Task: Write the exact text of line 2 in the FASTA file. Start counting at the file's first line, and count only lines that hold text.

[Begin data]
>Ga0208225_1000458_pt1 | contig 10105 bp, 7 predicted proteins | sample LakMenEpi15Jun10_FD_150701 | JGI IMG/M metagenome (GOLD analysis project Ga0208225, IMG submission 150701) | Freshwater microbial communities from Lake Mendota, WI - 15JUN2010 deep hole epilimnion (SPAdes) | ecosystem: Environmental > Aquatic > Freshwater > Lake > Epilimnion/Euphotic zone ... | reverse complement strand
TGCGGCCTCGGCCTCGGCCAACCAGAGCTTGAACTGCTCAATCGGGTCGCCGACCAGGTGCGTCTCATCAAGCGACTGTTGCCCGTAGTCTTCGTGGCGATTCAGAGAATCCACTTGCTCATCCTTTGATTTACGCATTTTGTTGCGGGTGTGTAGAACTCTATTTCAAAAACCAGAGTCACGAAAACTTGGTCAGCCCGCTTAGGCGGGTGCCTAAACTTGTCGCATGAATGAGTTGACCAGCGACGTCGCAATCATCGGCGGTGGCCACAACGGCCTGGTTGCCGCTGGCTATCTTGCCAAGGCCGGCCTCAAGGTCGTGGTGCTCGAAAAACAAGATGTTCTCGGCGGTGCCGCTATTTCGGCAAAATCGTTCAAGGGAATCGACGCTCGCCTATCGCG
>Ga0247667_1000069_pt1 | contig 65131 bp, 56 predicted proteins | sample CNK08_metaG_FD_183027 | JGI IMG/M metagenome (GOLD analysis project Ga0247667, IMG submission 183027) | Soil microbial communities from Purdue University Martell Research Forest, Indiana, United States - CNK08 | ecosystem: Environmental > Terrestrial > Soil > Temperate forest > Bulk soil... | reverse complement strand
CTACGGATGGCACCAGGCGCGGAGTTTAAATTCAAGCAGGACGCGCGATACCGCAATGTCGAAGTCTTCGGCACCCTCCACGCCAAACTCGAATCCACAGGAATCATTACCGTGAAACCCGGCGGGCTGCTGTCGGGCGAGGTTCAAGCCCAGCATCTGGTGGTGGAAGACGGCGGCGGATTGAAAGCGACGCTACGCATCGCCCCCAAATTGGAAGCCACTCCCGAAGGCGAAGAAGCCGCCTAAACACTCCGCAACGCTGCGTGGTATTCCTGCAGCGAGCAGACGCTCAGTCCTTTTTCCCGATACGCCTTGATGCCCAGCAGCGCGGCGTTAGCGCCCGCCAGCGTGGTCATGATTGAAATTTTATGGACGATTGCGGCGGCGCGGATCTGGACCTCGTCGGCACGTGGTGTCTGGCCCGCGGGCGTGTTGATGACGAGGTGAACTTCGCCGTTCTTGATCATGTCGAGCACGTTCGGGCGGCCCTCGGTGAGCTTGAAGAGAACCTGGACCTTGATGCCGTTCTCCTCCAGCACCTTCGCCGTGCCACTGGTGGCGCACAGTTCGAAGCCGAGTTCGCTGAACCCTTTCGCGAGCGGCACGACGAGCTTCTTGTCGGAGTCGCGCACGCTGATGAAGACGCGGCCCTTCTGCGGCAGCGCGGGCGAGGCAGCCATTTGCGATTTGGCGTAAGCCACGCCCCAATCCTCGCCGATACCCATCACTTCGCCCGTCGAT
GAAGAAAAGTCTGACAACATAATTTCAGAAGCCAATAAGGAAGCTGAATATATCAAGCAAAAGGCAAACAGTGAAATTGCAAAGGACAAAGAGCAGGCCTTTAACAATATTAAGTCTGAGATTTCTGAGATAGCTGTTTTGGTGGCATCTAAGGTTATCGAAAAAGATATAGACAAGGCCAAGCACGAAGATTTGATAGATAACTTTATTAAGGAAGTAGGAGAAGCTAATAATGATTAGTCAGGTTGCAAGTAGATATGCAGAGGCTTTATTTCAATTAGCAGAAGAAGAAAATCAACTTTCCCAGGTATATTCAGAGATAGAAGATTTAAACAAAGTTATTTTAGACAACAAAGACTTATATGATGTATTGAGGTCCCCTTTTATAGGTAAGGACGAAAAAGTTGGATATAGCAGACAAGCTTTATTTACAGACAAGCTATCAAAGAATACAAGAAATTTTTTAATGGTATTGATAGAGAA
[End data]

TGCGGCCTCGGCCTCGGCCAACCAGAGCTTGAACTGCTCAATCGGGTCGCCGACCAGGTGCGTCTCATCAAGCGACTGTTGCCCGTAGTCTTCGTGGCGATTCAGAGAATCCACTTGCTCATCCTTTGATTTACGCATTTTGTTGCGGGTGTGTAGAACTCTATTTCAAAAACCAGAGTCACGAAAACTTGGTCAGCCCGCTTAGGCGGGTGCCTAAACTTGTCGCATGAATGAGTTGACCAGCGACGTCGCAATCATCGGCGGTGGCCACAACGGCCTGGTTGCCGCTGGCTATCTTGCCAAGGCCGGCCTCAAGGTCGTGGTGCTCGAAAAACAAGATGTTCTCGGCGGTGCCGCTATTTCGGCAAAATCGTTCAAGGGAATCGACGCTCGCCTATCGCG